Skydivers is not, however, a rock ‘n’ roll or juvenile deliquent flick: it’s a bargain basement film noir of the Double Indemity (1944) and The Postman Always Rings Twice (1946) variety. It does not, however, qualify as “explosive cinema” and it is as out-of-place alongside Tony Tulleners’s Scorpion (1986) on the Mill Creek “Explosive Cinema” set as it is seeing me sitting in front of a plate of sushi or inside a Starbucks. So don’t be fooled by the movie’s tagline: “The first feature length motion picture showing the daredevils of the sky who free fall from heights of 20,000 feet with only a ripcord between life and death!” (Insert yawn, here.) “Thrill jumping guys, thrill seeking girls, and daring death with every leap,” indeed.

Anyway, Anthony Cardoza . . . wait, where do I know that name from . . . holy B&S About Movies, BatSam! Tony starred in Ed Wood’s Night of the Ghouls and directed Alvy Moore (The Witchmaker) from TV’s Green Acres in Smokey and the Hotwire Gang. He’s produced, as Sam has called out, “interesting films” (aka, turkeys), such as The Beast of Yucca Flats (directed by Coleman Francis) and Bigfoot. (Coleman’s other directing efffort was 1966’s Night Train to Mundo Five, produced by, you guessed it. . . .)

Anyway, Tony-boy is the producer behind this vanity project as part of a unhappily married couple who owns a decrepit airfield-skydiving school in the middle of nowhere New Mexico. Of course, Harry is the loser-dickhead who dragged his wife Beth (don’t be confused; actress Kevin Casey, in her only role, is a “she”) out into the desert—and he’s the one who’s restless and cheats on her. And the woman, Suzy, he’s cheating with is a femme fatale (Marcia Knight, Mako: The Jaws of Death) who’s had enough, so she seduces another guy to kill him. But wait, the wife is restless as well and she’s having an affair with her husband’s army buddy.

And they plot against each other. And they jump out of planes. And they sit in coffee houses and listen to a couple tunes from Jimmy Bryant and the Night Jumpers—who are the only reason to check out this mess.

And they’re the only reason I know this movie exists. And now: you know it exists. Email your disdain to the fine folks at Eide’s Entertainment in Pittsburgh for carrying that cursed copy of the Mill Creek “Explosive Cinema” set and selling it to Sam (we love you, guys!).

You can watch TV-taped VHS rips on You Tube without the riffing, but I think you’ll need the MST3K riffed version to make it thought.

That, and a nice, strong pot of coffee. Stratosphere Boogie, babydoll!

B-MOVIE BLAST: Escape from Hell Island (1963)

Captain James (Mark Stevens, who also directed this) is a Key West charter boat captain who is helping refugees get off Hell Island, which in this case would be Cuba. Beyond losing his license when one of them dies, he also hooks up with a married woman whose husband wants to kill him.

This is pretty much Hemmingway’s To Have or Have Not and even mentions Hemmingway numerous times and shows off his favorite bar, Sloppy Joe’s, which was in Key West. I’m shocked that polydactyl cats, boxing, cigars and more Hemmingway mentions were not made.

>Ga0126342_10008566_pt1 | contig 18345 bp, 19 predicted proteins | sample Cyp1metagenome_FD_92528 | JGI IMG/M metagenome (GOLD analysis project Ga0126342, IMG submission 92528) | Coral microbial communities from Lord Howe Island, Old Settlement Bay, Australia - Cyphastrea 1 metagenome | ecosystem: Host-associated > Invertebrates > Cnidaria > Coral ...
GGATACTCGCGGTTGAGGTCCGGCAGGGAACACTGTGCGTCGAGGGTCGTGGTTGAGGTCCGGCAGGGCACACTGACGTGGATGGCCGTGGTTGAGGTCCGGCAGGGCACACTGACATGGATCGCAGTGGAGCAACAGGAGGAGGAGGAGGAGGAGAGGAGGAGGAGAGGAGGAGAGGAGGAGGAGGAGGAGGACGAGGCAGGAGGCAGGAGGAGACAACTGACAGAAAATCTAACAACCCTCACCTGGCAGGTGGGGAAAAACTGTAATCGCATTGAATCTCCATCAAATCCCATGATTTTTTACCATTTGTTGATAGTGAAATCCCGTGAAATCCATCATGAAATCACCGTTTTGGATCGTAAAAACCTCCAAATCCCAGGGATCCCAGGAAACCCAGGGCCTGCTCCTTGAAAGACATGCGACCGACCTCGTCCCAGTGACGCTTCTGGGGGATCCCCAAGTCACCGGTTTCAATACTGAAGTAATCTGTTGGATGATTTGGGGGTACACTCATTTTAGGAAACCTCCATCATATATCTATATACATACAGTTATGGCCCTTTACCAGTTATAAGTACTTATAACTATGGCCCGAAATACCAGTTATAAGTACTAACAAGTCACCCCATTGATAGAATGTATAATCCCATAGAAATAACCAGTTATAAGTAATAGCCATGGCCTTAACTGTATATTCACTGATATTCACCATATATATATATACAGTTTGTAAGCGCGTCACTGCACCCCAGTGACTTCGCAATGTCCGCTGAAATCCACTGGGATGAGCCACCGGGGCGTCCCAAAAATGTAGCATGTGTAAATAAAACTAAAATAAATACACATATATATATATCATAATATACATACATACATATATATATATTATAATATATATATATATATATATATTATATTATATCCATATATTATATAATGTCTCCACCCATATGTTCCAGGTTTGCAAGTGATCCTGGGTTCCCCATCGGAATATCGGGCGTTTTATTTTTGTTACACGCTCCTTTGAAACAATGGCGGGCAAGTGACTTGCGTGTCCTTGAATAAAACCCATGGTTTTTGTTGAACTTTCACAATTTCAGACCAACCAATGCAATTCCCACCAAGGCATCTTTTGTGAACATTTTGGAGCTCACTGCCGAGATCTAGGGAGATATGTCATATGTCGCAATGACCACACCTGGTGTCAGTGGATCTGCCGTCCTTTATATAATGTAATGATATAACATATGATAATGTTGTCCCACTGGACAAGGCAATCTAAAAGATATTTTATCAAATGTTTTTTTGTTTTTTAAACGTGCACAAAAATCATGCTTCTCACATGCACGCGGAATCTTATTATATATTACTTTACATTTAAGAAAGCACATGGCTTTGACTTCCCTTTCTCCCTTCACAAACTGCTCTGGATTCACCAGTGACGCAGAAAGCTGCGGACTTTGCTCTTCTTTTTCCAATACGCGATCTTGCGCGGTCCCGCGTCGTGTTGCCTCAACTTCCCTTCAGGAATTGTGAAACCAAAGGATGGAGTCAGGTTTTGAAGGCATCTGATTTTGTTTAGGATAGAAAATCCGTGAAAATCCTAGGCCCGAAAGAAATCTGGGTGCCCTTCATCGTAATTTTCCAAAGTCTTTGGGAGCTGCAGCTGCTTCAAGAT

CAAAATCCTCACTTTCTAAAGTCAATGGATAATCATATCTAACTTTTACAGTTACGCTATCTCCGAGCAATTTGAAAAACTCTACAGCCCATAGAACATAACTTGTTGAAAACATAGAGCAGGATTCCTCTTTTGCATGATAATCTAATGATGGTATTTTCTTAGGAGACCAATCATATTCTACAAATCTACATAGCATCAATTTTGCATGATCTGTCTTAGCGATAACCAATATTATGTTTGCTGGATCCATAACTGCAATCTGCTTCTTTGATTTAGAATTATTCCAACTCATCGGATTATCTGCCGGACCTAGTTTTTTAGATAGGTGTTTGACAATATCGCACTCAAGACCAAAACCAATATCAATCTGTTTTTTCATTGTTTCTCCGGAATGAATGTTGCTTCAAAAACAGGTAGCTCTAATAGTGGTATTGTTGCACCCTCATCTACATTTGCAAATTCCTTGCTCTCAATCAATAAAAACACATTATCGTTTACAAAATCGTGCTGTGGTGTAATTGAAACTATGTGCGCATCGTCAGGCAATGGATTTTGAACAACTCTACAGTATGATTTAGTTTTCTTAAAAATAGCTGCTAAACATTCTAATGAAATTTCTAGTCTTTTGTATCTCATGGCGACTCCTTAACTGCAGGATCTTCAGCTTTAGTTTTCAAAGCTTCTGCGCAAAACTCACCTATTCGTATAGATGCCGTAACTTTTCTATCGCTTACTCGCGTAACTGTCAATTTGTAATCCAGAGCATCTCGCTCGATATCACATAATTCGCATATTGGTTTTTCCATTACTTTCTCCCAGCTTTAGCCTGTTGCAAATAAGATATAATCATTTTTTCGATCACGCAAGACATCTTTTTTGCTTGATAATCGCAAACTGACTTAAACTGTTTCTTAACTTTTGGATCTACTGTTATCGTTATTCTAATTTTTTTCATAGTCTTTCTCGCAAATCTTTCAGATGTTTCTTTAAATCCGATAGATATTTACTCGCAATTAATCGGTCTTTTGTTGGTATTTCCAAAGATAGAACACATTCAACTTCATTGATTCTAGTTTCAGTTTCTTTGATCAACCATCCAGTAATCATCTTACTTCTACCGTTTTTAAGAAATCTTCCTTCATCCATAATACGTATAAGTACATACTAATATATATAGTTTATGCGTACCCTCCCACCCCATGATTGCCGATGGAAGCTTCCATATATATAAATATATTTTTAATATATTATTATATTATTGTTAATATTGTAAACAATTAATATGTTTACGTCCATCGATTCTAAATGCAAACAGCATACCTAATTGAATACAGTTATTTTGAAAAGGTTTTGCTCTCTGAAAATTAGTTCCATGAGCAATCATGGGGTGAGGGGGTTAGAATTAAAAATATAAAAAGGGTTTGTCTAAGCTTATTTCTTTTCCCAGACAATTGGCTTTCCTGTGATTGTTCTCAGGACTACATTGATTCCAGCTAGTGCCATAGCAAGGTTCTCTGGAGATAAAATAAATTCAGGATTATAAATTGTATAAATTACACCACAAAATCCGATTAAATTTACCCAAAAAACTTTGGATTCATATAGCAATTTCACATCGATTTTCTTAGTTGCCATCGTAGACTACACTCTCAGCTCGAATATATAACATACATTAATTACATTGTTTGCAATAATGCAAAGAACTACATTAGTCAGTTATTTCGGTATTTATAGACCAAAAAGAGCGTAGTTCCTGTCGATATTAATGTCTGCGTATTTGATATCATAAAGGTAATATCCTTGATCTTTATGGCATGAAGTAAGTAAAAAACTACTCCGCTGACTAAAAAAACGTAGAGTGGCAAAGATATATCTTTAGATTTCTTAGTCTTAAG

Nothing really happens here, to be honest. My ability to deal with bad movies is pretty legendary and this tested even my ability to be bored. Just imagine.

You can watch this on YouTube.

Le Gladiatrici (1963)

With the Italian title meaning The Female Gladiators, this film was released here as Thor and the Amazon Women. It’s actually a sequel to Taur the Mighty, but I think you’ll be fine with just watching it without seeing that movie.

It comes from Antonio Leonviola, the man who made Atlas in the Land of the Cyclops and Mole Men Against the Son of Hercules.

A civilization of women warriors, lorded over by the evil Black Queen (Janine Hendry, Taur the Mighty) has been decimating the men of their country. Soon, they come up against Tamar (Susy Andersen, Black Sabbath), who is the daughter of a great warrior who teams with Thor (Joe Robinson, who was Taur in that aforementioned movie and I guess may be that character again. Perhaps not. Is it more confusing if Tamar is the daughter of Taur and Robinson is just playing a whole different role? Ah man…), Ubaratutu (Harry Baird, The Four of the Apocalypse) and her younger brother Homolke.

Nera the Black Queen like two things: her cat and gladiator battles between captive women. She must be Italian, because this is one of the prized tropes of my ancestral forebearers. One of the captives, Ghebel (Carla Foscari, Mole Men Against the Sons of Hercules), tells the evil leader about Thor, a strongman who prophecy claims will end the Black One’s evil kingdom. Tamar ends up getting kidnapped and turned into one of the gladiators.

Luckily, the captain of the guard opposes the queen is ready to help our heroes. She tries to lead an uprising but is killed and the Queen orders Tamar and Ghebel to fight to the death. Just then, the rest of our heroes attack. Tamar ends up winning the battle and kills both Ghebel and the Black Queen, deposing her rule and putting her brother on the throne, which seems kind of backward to have a little boy leading everyone when Tamar has more than proved herself.

That’s right. A movie about a female empowered society that does all it can to prove to you that a female empowered society is the worst idea ever. What I’m saying is that if you expect a movie that proves the superiority of female leadership, look elsewhere than a 1963 peblum movie.

By the way Thor and Ubaratutu look at one another, I think Tamar would have been better off keeping Nera in power. If you must watch this, you can find it on Tubi.